We’d like to invite you into some of these places, where we hope you’ll feel welcome, too. These are our favorite albums of 2017.
30. (Sandy) Alex G – Rocket
29. Tyler, The Creator – Flower Boy
28. Jessie Ware – Glasshouse
27. Priests – Nothing Feels Natural
26. Jay Som – Everybody Works
25. Ryan Adams – Prisoner
24. Perfume Genius – No Shape
23. Slowdive – Slowdive
22. King Krule – The OOZ
21. Sylvan Esso – What Now
20. LCD Soundsystem – American Dream
19. Julie Byrne – Not Even Happiness
18. Vagabon – Infinite Worlds
17. Vince Staples – Big Fish Theory
16. Henry Jamison – The Wilds
15. Fleet Foxes – Crack-Up
14. HAIM – Something To Tell You
13. alt-J – Relaxer
12. SZA – Ctrl
11. Cigarettes After Sex – Cigarettes After Sex
10. Mount Eerie – A Crow Looked at Me
Phil Elverum of Mount Eerie recently lost his wife, fellow musician and comic-book artist Geneviève Castrée, to a heartbreaking battle with cancer. This concept album is dedicated to her, and does not shy away from painful details of their story. A Crow Looked at Me is not just about the way sickness and death infiltrate life, but it is an exploration of what it means to carry on. Elverum says, “there is an echo of Geneviève that still rings, a reminder of the love and infinity beneath all of this obliteration.” This album so beautifully captures that echo.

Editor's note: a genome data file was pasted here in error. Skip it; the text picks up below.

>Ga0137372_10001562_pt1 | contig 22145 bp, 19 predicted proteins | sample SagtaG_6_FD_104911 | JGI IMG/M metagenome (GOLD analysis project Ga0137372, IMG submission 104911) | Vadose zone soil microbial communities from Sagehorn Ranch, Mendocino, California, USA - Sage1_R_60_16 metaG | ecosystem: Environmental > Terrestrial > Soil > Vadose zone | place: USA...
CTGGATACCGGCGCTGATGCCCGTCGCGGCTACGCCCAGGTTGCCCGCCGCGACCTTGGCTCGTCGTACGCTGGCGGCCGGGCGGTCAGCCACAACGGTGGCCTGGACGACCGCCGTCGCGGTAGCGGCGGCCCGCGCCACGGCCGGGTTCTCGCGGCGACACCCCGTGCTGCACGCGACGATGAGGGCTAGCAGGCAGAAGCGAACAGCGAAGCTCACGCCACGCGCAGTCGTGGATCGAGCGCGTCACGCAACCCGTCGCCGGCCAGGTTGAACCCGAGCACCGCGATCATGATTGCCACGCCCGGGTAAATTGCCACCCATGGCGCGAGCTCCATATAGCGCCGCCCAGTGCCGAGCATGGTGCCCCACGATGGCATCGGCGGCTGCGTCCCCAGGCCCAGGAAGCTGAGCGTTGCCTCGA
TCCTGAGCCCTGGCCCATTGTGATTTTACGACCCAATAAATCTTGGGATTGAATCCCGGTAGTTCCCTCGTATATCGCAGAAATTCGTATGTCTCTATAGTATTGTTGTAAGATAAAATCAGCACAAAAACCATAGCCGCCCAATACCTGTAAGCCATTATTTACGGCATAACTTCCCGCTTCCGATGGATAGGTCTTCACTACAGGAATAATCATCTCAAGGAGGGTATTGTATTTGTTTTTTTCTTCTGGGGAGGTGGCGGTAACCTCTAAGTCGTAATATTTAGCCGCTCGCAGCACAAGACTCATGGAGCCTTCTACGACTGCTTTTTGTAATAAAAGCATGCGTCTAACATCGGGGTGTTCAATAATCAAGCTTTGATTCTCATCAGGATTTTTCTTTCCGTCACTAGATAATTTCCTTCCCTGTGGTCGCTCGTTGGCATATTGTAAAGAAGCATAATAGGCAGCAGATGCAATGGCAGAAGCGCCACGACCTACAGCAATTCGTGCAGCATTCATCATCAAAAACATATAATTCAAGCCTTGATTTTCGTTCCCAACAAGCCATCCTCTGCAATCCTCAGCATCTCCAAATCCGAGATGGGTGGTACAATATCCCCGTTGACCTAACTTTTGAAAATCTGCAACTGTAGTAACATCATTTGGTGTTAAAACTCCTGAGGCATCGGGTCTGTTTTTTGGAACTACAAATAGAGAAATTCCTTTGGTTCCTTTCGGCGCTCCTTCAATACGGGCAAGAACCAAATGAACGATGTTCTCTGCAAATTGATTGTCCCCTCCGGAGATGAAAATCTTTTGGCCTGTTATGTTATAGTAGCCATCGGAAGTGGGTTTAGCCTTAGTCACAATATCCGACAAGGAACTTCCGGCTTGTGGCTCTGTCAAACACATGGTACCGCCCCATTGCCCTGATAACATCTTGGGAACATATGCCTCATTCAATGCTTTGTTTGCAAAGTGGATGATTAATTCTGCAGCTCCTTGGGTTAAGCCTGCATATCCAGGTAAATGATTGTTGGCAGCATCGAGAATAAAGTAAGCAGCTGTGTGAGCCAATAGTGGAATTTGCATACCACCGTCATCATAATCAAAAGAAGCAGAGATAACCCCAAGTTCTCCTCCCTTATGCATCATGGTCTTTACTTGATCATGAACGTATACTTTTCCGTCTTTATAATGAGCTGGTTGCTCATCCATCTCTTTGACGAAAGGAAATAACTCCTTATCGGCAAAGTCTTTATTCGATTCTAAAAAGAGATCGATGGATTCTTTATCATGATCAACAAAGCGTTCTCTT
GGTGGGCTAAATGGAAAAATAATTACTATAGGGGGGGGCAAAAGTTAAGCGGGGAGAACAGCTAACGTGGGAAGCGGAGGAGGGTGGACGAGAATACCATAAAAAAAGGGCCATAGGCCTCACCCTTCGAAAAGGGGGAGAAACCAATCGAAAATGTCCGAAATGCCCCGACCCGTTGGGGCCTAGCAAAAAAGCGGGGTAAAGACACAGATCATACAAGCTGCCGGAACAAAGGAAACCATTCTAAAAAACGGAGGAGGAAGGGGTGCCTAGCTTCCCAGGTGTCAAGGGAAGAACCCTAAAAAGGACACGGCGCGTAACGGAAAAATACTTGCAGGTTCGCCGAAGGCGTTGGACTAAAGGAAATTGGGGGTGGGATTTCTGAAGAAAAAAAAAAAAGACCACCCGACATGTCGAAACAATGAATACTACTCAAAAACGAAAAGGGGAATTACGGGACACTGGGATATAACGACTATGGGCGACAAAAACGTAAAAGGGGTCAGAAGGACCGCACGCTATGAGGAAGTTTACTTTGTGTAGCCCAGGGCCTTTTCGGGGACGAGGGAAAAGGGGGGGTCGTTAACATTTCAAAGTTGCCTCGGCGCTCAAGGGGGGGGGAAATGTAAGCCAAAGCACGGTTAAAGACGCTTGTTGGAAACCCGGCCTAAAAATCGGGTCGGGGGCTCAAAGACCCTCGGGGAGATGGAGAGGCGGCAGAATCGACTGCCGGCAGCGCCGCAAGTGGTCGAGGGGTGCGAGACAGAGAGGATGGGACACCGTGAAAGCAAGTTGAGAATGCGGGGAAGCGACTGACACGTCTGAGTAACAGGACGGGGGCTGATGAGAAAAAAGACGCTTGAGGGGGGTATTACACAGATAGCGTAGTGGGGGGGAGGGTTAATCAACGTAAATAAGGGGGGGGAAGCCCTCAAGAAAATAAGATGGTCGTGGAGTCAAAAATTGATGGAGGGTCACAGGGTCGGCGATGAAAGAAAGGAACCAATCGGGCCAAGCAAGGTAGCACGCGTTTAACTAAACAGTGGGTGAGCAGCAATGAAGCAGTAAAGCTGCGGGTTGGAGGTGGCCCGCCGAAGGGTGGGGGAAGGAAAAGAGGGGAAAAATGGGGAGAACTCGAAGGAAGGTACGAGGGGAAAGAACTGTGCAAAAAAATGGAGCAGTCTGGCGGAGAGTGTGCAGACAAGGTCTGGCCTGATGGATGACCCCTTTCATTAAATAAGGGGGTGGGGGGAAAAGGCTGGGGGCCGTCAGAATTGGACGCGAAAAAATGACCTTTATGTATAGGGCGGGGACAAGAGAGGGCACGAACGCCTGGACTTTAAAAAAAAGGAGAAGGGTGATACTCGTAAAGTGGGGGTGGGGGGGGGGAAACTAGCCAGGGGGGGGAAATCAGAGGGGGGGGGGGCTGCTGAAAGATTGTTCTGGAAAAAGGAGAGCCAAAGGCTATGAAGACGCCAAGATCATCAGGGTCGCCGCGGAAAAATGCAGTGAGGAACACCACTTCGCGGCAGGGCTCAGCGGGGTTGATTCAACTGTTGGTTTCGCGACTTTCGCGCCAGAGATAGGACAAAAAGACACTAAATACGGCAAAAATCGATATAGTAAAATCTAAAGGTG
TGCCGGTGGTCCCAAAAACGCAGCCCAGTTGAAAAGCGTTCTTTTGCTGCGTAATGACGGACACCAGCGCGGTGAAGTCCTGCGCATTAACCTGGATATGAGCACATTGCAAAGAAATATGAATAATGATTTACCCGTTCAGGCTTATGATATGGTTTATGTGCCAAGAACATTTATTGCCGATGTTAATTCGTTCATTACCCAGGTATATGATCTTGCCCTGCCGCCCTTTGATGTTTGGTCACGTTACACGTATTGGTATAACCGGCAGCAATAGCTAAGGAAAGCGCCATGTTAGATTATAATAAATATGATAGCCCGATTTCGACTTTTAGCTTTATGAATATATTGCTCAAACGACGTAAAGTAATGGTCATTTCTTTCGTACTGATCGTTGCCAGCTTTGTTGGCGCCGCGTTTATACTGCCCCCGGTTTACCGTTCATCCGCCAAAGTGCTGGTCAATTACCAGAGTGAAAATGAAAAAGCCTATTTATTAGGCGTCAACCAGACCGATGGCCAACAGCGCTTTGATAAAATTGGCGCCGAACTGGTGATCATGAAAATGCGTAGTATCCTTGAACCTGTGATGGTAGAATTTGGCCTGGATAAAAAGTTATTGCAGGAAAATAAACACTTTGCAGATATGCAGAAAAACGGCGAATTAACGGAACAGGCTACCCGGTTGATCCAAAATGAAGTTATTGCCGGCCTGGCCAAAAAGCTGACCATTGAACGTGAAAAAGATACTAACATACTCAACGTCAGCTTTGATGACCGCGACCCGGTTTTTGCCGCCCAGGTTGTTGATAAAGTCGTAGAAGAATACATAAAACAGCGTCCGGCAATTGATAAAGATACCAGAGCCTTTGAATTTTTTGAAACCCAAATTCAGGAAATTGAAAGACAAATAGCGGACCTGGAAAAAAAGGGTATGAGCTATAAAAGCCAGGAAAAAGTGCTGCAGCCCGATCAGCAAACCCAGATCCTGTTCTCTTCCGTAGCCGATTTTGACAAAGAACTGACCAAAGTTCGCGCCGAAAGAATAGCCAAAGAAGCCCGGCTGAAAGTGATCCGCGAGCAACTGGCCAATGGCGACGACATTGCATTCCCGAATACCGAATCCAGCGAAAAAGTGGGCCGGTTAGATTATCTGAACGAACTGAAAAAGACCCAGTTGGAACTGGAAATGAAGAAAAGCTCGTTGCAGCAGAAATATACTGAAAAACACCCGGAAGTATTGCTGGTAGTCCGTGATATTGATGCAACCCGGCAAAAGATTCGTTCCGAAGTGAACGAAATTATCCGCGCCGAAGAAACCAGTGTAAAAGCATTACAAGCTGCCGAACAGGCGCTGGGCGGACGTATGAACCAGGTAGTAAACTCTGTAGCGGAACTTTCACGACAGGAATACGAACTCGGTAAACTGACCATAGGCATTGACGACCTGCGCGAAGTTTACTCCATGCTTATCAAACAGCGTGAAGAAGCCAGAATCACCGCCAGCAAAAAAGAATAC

9. Overcoats – YOUNG
Young is a folk-pop testament to friendship, built from the tightly wound voices of Hana and JJ, and fortified in their dancy and electronic production. This album is about what happens when an unhealthy relationship slowly eats away at who you are. Hana and JJ show us that in friendship and harmony, we can find ourselves again and help to build each other back up. Watching these two grow has been an honor for us, whether they were performing in front of a campfire at our very own Welcome Campers or embracing each other on stage in front of a sold-out audience at Bowery Ballroom.
8. Kendrick Lamar – DAMN.